The Role of Luck in Life Success


A recent piece in Scientific American by Scott Barry Kaufman concludes that luck plays a far greater role in life success than people realize. Kaufman makes it appear that much of the success of successful people is undeserved, but that conclusion is probably wrong. One reason I’m qualifying my critique is that Kaufman never actually defines success.

Kaufman says “luck and opportunity may play a far greater role than we ever realized,” and I’m willing to go part-way to agreeing with that, relying on the slogan that “luck is when preparation meets opportunity.” To a large extent, people make their own luck by being prepared when an opportunity arises. One thing I’ll agree with is that some people have more opportunity than others. The article mentions, for example, that the country a person lives in makes a big difference in the opportunities available to that person.

The article’s conclusions are based on results from a simulation model, and while one might question the degree to which the model’s results reflect real-world outcomes, I’ll accept the model’s results and go on to analyze real-world success, starting with financial success, which is a metric many people from President Trump to Kaufman use as an indicator of success.

In a market economy, where people make money through voluntary exchange, those who are successful deserve their success because financial compensation is received in exchange for creating value for others. If someone works hard, or just comes up with a good idea for a product that will satisfy consumer demands, that person’s compensation comes in exchange for the value that the person created for others. Could this be the result of luck? Yes, it could, for a number of reasons, but the compensation is still deserved because it reflects the value that person created, and in a market system, provides the incentive for everyone to look for ways to create value for others.

Making a lot of money may be luck in one sense, but it is not just some random element of luck, like guessing whether a tossed coin will come up heads. The luck is that the person who made the money found a way to create value for others, which is a good thing! We should reward that, and we do. The fate of government-planned economies shows that when the economic system does not reward people for the value they create for others, things turn out badly for everyone.

Kaufman does not deal only with financial success. He mostly deals with success in making scientific discoveries, which is fitting for Scientific American. He notes that people who have early success, perhaps as a result of luck, are more likely to get grants that enable them to do more research, but the simulation model finds that those who are most talented may not be the lucky ones who have early success, and as a result the most talented researchers fall further behind as larger grants go to those who are less talented but had early successes.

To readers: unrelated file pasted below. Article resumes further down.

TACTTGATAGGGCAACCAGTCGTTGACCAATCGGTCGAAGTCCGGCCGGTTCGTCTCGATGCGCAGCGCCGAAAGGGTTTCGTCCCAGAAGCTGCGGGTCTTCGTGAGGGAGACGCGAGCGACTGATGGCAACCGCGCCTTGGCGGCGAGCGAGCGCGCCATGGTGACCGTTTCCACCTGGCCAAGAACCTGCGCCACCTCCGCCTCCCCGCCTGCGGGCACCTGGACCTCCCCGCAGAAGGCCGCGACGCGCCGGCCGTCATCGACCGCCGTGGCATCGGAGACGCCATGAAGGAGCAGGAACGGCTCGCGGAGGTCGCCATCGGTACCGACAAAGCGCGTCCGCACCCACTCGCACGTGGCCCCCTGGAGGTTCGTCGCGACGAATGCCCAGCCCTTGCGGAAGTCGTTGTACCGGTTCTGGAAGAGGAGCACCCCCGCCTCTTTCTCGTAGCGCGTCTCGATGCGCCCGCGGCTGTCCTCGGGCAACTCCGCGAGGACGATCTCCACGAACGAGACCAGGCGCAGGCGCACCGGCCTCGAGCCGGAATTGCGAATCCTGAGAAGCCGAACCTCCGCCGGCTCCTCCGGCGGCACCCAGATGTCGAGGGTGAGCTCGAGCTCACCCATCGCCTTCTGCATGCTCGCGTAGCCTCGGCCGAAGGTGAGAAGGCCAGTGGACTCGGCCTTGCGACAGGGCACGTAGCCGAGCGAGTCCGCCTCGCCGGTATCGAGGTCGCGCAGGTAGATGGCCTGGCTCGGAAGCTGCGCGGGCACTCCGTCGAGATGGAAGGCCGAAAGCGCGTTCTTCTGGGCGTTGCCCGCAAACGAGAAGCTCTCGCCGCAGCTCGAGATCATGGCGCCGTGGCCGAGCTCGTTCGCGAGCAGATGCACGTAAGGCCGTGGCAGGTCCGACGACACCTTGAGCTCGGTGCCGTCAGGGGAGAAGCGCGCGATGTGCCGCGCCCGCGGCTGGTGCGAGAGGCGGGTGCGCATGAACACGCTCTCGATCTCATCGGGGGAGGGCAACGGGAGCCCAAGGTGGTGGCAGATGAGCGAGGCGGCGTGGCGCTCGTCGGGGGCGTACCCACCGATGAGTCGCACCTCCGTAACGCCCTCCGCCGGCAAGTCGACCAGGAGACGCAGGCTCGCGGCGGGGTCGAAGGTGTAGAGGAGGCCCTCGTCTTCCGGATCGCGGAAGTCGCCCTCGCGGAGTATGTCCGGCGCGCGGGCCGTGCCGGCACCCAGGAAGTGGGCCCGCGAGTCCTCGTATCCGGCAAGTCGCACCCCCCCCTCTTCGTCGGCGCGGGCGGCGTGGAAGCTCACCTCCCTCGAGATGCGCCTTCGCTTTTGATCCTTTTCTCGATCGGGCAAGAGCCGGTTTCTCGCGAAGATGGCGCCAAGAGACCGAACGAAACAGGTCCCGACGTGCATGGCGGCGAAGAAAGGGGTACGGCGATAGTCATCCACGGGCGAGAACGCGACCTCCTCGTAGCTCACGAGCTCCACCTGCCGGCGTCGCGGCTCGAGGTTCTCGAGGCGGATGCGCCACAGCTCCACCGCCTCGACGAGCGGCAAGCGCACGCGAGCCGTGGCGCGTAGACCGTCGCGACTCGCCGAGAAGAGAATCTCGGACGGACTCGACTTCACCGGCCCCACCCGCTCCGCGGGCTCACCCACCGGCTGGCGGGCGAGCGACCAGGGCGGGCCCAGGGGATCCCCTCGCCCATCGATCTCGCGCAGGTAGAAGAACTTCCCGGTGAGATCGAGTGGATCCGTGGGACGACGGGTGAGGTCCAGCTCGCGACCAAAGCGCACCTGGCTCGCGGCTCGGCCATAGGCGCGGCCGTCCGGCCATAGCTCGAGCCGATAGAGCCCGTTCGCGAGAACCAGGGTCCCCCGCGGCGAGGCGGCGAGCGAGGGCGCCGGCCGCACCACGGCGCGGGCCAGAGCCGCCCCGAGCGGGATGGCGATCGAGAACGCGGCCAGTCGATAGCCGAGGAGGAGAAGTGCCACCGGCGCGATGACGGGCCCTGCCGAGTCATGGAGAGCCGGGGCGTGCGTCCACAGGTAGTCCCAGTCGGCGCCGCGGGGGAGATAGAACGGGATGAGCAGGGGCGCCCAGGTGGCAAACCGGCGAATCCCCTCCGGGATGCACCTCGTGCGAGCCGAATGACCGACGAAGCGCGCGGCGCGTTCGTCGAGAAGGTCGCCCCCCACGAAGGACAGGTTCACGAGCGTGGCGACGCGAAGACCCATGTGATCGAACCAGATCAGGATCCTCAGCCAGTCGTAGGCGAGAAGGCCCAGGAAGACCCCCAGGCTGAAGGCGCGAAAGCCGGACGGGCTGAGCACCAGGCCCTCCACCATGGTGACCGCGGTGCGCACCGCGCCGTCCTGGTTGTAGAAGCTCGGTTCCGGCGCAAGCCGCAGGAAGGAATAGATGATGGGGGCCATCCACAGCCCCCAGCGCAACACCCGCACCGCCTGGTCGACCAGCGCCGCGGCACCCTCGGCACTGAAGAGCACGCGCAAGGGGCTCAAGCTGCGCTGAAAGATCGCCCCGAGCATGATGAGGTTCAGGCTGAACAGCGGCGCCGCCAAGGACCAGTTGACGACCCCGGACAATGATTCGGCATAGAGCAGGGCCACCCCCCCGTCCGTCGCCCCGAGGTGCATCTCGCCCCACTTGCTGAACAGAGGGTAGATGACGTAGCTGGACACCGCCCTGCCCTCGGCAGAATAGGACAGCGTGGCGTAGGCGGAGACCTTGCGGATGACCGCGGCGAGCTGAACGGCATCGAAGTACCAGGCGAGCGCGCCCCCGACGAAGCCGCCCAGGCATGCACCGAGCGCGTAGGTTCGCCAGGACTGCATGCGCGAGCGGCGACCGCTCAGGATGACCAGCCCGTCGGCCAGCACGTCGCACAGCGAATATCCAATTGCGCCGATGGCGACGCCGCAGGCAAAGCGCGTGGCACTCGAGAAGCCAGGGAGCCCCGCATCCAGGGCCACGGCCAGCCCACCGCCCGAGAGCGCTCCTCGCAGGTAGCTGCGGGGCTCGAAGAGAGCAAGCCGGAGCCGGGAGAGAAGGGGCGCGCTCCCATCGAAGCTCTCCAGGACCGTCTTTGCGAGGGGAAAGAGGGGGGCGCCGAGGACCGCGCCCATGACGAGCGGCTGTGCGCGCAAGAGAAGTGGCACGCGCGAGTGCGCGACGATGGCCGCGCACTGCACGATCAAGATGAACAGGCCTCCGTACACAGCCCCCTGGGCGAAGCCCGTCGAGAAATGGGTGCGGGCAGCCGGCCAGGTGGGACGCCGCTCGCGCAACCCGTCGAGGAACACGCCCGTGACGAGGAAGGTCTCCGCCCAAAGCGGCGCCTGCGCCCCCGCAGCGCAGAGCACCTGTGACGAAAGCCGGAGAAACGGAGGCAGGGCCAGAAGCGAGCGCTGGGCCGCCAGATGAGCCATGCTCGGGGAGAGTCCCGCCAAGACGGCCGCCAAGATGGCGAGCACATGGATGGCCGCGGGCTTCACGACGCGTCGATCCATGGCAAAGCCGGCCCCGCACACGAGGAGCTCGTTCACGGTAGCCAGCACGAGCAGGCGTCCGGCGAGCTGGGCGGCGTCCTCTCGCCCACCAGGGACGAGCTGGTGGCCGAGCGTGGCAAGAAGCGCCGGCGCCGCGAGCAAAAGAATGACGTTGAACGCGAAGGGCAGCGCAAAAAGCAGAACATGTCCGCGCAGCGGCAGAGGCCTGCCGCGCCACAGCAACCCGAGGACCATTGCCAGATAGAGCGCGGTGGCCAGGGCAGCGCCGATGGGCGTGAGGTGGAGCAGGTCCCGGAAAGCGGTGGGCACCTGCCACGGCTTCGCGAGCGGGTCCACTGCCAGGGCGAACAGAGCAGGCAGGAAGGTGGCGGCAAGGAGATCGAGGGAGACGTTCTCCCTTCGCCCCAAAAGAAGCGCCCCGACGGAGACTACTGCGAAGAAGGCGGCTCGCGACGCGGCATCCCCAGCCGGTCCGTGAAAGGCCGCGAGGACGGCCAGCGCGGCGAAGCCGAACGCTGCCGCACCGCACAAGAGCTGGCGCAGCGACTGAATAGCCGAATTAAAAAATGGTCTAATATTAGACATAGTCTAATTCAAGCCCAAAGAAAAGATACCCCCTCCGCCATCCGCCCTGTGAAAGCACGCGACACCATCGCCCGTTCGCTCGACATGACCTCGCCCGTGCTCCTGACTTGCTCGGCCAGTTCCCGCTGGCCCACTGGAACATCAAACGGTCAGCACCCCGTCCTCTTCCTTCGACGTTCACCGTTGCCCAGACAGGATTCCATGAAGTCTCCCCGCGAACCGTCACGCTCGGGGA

If this is true, it says something about the process by which research grants are awarded to scientists. Anyone familiar with the process does not need to be convinced that awards often do not go to those most likely to produce scientific breakthroughs. This is not the result of luck, but rather of a flawed process for financing science. Kaufman points this out directly, saying “the concentration of research funding in the hands of a so-called ‘elite’ of researchers generally produces diminishing marginal returns.”

Kaufman observes that funding for scientific research is controlled by an elite group of researchers, and that they allocate research funds to others in that elite group. They can do that because most research grants come from government, which can continue with a flawed process regardless of whether it creates value. If a business operated that way, it would go bankrupt.

When rewards are allocated that way in an economy, as a result of regulatory, tax, and subsidy benefits that government gives to the economic elite, we call that crony capitalism–a perversion of the market system. So when the article refers to the same type of perversion in the process of funding scientific research, perhaps we should call this crony science. Just as with crony capitalism, crony science is not likely to produce the greatest value for everyone.

Kaufman only discusses scientific and economic success, and in both cases misses the boat. Economic success comes from providing value for others, and is well-deserved even if it might come from luck. Scientific success, the article claims, comes from cronyism in the funding process, and we should oppose crony science funding just as we oppose crony capitalism.

Neither crony capitalism nor crony science is based on luck; it is connections that are rewarded. While one might argue that luck means having good connections, that is not what the model Kaufman uses says. In the model, luck is a random element that benefits some and, though bad luck, curses others.

Notably, although Kaufman says he is writing about “luck in life success,” he doesn’t discuss being successful in interpersonal relationships, in marriage, in raising a family, acting with integrity, helping others, and taking pride in one’s work and other activities, whatever they may be. Those things are likely more important to leading a successful life than making money and getting grants for scientific research, which is how the article measures success. Not only do I question what Kaufman says about financial success and the role of luck in the process by which scientific research grants are awarded, I question the metrics by which he measures life success.

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